You Might Go to Prison, Even Though You’re Innocent
There is a common belief that if you’re arrested, you are probably guilty because where there’s smoke, there’s fire. People assume that only the guilty confess to crimes because why would an innocent person confess to a crime they didn’t commit? And when a person pleads guilty or is convicted by a jury, that’s the end of the matter, in the minds of most people.
In fact, many innocent people are arrested, especially people of color, due to racial profiling and other forms of discrimination by law enforcement. Implicit bias often infects the case as it moves through the criminal legal system ” from the initial police stop, to interrogation, arrest, charging, trial and sentencing. This is particularly tragic when a person is charged with a capital crime for which the death penalty is imposed and that sentence is carried out.
However, it is estimated that 10,000 to 20,000 people are currently serving time in prison after being convicted of crimes they did not commit, largely due to prosecutorial misconduct and police misconduct. Unfortunately, even when exonerated, the psychological and physical damage done is so extensive that many people are never able to fully recover from the trauma. In addition, when the wrongful conviction is solely the result of prosecutorial misconduct, those convicted have no legal recourse to be compensated for the wrong done to them because of prosecutorial immunity.
Guest – Justin Brooks criminal defense attorney and law professor has spent decades working to free innocent people from prison. The Founding Director of the California Innocence Project, Brooks is the author of the provocative new book, You Might Go to Prison, Even Though You’re Innocent. In it, he discusses false identifications, junk science, lying snitches, and incompetent defense lawyers ” which too often lead to the imprisonment of innocent people.
Junior ROTC In High Schools: Pressure To Join
On her first day of high school, Andreya Thomas and several other freshmen at Detroit’s Pershing High School learned they were enrolled in a class called J.R.O.T.C., or Junior Reserve Officers Training Corps. School administrators told them the program was mandatory.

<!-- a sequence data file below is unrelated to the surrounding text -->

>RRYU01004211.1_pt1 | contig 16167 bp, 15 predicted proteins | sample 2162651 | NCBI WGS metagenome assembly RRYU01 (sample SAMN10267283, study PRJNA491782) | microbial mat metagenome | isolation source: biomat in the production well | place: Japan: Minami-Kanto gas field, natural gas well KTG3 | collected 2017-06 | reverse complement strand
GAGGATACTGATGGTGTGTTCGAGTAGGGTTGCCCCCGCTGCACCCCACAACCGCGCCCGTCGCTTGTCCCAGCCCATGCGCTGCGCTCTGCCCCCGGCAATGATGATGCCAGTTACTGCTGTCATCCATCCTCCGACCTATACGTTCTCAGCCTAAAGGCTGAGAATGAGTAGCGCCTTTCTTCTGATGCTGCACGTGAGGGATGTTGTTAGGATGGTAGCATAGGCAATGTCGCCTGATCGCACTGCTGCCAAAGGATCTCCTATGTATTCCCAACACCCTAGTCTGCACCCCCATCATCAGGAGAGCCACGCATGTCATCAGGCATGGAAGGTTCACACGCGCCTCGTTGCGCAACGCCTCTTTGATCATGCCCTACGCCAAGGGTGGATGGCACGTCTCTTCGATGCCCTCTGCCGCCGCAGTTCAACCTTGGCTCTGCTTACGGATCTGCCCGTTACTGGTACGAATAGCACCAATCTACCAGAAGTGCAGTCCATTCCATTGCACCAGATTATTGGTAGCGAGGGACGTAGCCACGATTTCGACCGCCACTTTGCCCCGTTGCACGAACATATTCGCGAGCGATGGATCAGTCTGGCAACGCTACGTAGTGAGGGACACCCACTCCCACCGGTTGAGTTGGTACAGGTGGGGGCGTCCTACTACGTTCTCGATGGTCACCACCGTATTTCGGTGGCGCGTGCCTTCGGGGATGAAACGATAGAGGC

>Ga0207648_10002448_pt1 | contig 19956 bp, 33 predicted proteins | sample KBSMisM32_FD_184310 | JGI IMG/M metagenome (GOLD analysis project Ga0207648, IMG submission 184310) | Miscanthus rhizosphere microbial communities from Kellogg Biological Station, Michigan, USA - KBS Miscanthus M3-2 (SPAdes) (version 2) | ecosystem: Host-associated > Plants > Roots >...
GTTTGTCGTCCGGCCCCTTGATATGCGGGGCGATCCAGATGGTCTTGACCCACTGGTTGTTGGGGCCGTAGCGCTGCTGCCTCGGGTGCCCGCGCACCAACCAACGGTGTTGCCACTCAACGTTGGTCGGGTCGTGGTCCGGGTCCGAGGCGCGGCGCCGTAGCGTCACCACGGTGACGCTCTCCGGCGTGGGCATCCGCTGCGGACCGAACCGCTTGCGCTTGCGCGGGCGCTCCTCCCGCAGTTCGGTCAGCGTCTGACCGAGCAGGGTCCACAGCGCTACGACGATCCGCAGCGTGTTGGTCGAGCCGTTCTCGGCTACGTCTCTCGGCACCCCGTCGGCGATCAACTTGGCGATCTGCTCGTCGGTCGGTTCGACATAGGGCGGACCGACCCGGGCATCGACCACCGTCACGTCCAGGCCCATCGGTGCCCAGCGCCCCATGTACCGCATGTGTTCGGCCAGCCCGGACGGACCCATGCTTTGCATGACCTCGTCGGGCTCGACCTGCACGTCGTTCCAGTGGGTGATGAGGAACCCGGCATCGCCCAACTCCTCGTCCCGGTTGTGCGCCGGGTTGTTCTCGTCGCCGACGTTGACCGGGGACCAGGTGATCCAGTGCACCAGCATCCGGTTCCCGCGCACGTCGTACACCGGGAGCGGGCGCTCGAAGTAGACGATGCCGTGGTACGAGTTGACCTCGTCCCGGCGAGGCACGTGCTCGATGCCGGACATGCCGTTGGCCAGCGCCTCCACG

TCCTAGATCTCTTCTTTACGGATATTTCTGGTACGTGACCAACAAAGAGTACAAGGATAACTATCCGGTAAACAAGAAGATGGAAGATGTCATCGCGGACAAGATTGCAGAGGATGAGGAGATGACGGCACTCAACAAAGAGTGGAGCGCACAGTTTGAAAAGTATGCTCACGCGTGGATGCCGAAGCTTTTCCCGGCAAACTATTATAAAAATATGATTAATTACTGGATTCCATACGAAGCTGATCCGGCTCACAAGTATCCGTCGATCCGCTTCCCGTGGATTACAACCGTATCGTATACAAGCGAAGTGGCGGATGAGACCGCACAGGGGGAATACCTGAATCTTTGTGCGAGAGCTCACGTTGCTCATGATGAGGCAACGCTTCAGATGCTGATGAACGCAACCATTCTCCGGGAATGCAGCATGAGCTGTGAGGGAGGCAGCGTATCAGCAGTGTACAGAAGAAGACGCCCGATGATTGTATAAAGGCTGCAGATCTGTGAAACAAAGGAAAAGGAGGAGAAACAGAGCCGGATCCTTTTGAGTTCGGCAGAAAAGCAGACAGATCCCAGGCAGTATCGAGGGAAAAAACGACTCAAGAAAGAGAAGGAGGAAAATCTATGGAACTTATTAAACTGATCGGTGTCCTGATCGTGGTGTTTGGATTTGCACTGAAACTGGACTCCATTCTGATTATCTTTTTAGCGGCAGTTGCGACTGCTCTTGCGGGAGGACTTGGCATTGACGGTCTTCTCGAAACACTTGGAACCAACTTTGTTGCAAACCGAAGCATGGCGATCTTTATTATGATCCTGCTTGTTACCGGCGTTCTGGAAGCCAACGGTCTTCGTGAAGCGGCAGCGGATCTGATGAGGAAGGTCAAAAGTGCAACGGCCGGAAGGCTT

Funded by the U.S. military, the program required students to wear military uniforms in class, recite patriotic declarations, and obey orders from an instructor who often yelled at them. When several tried to drop the class, school officials refused permission, even though the Pentagon says that requiring students to take the programs runs counter to its guidelines. The New York Times recently learned that thousands of public-school students were enrolled in J.R.O.T.C. either as a requirement or through automatic enrollment. Most of the schools with high enrollment numbers were attended largely by nonwhite students and those from low-income households.
Critics of Junior ROTC say that the programs militaristic discipline prioritizes obedience over independence and critical thinking. And as we reported earlier on Law and Disorder, and now noted by the Times, the programs textbooks often rewrite or downplay the failings of the U.S. government. With its concentration in schools with low-income and nonwhite students, some claim J.R.O.T.C. encourages students to enlist in the military rather than explore other routes to college or jobs in the civilian economy.
Guest – Rick Jahnkow works for two San Diego-based anti-militarist organizations, the Project on Youth and Non-Military Opportunities, or YANO, and the Committee Opposed to Militarism and the Draft. We spoke earlier with Rick about YANOs J.R.O.T.C. textbook review project.